Photo by Jennifer Causey / Food styling by Rishon Hanners / Prop styling by Audrey Davis
Active Time
30 MIN
Total Time
3 HR 30 MIN
Yield
Serves : 4

The first time I ate roasted baby bok choy I immediately thought, “What on earth took me so long?” Just like its roast-happy cruciferous cousins—cabbage, brussels sprouts, cauliflower, and broccoli—baby bok choy reacts magically to a slick of oil, a showering of salt, and a quick visit to a hot oven. The plump base turns tender while retaining a bit of bite. And the delicate leaves soften into velvet with a hint of kale-chip crispness around the edges.

I’m not exaggerating when I suggest I could make a meal out of roasted baby bok choy alone. But when I manage to hold back from snagging too many straight from the oven, they are delightful paired with steak. On particularly busy weekdays, I take 10 minutes in the morning (or occasionally the night before) to settle the steak in a quick, garlicky marinade before popping it in the fridge. Sometimes I also halve the bok choy and toss them in a large Tupperware so dinner time is simply a matter of preheating the oven and arranging everything on a sheet pan.

In the few moments of downtime while everything is roasting and broiling away, well honestly, I pour a glass of wine. But recently, I also started stirring up a batch of lemony miso butter. The mix of softened butter, umami-packed miso, and bright lemon zest is exactly as delicious as the sum of its parts, and it transforms the already elevated weeknight meal (see: roasted baby bok choy) into a showstopper.

You may notice that this recipe makes more miso butter than one could conceivably dollop onto a single dinner. That leftover butter stores well in the fridge and enhances everything it touches, from grilled fish and pasta to warm biscuits and popcorn. As for the baby bok choy, I can guarantee that leftovers won’t be an issue.

How to Make It

Step 1    

Stir together butter, miso paste, and lemon zest in a medium bowl until combined. Let stand at room temperature at least 20 minutes. (Mixture can be made ahead and stored in an airtight container up to 2 weeks.)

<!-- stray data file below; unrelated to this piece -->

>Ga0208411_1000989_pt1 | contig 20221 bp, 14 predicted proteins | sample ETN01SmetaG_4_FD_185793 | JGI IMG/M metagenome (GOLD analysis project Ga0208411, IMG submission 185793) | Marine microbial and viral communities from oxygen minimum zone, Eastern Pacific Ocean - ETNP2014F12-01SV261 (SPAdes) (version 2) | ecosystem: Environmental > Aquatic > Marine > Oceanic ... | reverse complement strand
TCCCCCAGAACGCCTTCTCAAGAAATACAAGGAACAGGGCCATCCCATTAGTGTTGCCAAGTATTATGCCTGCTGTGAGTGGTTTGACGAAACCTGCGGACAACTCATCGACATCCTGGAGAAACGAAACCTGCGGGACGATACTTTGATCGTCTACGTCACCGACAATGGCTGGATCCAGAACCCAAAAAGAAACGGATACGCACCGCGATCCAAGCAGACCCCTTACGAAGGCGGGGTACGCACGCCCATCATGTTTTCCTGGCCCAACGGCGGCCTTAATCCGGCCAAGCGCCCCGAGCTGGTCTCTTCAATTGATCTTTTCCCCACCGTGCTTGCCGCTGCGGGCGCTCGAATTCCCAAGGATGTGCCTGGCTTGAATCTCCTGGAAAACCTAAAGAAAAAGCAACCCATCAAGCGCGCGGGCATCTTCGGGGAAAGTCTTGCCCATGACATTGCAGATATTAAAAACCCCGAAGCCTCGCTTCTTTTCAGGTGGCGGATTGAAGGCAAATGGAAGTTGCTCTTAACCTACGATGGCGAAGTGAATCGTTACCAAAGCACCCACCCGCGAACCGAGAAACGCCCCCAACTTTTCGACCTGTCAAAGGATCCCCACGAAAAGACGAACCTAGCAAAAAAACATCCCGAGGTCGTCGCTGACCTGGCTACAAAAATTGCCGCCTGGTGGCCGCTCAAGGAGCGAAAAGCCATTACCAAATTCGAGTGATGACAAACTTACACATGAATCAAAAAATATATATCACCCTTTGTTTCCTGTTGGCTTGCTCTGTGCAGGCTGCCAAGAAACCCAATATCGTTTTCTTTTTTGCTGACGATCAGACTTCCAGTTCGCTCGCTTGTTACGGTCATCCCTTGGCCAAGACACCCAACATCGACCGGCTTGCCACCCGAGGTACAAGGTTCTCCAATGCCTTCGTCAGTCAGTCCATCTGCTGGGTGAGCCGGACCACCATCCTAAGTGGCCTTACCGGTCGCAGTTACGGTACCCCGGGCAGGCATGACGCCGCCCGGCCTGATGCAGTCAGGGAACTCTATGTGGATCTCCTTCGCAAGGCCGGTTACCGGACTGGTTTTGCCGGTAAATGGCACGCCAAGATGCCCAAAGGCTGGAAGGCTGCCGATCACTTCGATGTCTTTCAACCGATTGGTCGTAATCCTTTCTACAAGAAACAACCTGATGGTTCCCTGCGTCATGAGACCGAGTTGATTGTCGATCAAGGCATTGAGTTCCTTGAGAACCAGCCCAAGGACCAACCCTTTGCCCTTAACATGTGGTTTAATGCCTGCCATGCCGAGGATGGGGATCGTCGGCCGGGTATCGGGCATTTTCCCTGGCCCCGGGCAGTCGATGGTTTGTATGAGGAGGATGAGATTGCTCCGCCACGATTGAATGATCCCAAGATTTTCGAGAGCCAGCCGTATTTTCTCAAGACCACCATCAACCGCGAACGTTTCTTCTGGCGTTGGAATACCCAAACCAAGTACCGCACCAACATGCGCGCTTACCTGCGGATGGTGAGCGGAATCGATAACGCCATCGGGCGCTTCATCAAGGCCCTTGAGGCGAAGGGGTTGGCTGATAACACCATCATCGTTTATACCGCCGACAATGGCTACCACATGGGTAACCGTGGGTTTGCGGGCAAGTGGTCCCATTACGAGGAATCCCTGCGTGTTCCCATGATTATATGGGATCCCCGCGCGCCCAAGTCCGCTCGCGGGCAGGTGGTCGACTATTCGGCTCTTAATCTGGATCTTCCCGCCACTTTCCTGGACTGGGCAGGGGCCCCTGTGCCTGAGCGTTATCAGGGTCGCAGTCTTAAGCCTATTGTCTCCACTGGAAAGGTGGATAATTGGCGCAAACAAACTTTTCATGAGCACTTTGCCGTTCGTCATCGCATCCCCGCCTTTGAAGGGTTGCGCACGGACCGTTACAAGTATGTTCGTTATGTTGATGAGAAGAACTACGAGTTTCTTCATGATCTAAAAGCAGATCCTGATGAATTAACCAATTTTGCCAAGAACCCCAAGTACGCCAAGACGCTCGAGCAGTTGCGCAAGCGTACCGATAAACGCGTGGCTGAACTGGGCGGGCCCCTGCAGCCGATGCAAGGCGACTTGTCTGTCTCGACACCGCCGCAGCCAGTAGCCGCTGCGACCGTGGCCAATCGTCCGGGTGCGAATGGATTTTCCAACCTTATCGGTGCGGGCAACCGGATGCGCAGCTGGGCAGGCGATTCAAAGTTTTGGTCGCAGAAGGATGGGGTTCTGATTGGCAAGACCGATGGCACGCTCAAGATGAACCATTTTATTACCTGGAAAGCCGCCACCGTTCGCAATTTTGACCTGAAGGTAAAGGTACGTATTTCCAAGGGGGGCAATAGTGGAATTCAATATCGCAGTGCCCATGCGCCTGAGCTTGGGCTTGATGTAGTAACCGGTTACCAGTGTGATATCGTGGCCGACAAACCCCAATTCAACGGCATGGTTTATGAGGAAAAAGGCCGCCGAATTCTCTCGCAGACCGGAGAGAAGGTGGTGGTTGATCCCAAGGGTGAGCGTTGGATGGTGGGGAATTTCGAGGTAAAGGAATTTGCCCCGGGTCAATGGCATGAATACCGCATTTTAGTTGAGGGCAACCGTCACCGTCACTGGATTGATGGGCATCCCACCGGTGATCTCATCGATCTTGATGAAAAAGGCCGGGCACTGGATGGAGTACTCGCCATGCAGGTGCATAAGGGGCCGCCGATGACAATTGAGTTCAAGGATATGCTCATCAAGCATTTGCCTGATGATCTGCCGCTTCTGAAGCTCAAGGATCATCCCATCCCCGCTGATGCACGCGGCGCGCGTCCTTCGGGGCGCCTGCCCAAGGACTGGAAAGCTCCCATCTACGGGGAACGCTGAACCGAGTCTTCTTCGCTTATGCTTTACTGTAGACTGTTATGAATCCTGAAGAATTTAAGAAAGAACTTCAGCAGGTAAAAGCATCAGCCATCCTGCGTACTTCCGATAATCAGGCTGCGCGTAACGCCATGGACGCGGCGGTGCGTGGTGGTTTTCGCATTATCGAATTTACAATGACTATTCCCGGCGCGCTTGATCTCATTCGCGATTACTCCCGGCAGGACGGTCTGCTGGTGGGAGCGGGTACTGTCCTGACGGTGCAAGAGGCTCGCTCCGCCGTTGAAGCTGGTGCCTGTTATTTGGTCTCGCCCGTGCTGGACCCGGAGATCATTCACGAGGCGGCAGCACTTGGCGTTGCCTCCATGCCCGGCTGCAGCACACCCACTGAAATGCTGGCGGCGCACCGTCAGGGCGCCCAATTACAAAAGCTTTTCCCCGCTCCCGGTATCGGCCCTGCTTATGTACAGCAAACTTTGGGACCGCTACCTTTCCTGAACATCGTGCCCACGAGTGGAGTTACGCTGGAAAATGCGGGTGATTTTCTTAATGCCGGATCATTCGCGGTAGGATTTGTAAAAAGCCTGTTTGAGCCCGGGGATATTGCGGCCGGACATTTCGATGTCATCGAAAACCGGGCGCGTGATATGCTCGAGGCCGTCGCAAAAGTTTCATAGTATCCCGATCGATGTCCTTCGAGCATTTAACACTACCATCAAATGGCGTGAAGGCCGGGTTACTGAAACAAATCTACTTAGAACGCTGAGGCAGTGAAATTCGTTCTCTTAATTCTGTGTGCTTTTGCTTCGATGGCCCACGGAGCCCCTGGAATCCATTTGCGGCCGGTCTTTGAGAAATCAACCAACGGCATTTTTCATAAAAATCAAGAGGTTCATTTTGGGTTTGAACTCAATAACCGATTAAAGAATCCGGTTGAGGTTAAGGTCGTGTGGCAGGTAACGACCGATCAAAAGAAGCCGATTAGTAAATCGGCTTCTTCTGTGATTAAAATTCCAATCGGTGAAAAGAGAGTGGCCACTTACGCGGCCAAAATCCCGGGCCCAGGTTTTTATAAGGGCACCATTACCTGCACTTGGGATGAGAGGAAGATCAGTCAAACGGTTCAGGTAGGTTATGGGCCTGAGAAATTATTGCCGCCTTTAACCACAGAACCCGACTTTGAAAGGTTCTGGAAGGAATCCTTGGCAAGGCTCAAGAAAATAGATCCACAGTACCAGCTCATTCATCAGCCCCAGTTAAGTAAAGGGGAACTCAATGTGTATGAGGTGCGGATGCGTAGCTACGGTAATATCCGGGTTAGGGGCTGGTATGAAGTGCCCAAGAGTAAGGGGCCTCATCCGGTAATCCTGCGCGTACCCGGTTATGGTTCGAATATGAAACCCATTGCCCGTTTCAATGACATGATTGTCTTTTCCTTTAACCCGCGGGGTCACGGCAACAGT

Step 2    

Whisk together 3 tablespoons olive oil, vinegar, garlic, and 1/2 teaspoon salt in a small baking dish. Add steak, and turn to coat. Cover and refrigerate 1 to 4 hours, flipping steak once or twice to ensure even coverage.

Step 3    

Preheat oven to broil with oven rack 8 inches from heat source. Remove steak from marinade; discard marinade. Rub with 1 tablespoon lemon-miso butter. Place steak on a rimmed baking sheet lined with aluminum foil. Broil 6 minutes. Flip steak; broil 5 to 6 minutes for medium-rare (depending on thickness of the steak) or until a meat thermometer registers 130°F. Place steak on a cutting board. Dollop steak with 2 tablespoons lemon-miso butter. Let meat rest 10 minutes, then thinly slice the meat against the grain, and transfer to a serving platter.

Step 4    

While steak rests, heat oven to 425°F. Place bok choy in a large bowl, drizzle with remaining 2 tablespoons olive oil, and season with pepper and remaining 1/2 teaspoon salt; toss to coat. Arrange bok choy in a single layer, cut sides down, on hot baking sheet. Roast until stems are crisp-tender and leaves are browned and crisp at edges, 9 to 10 minutes. Transfer bok choy to platter with steak. Serve remaining lemon-miso butter on the side.

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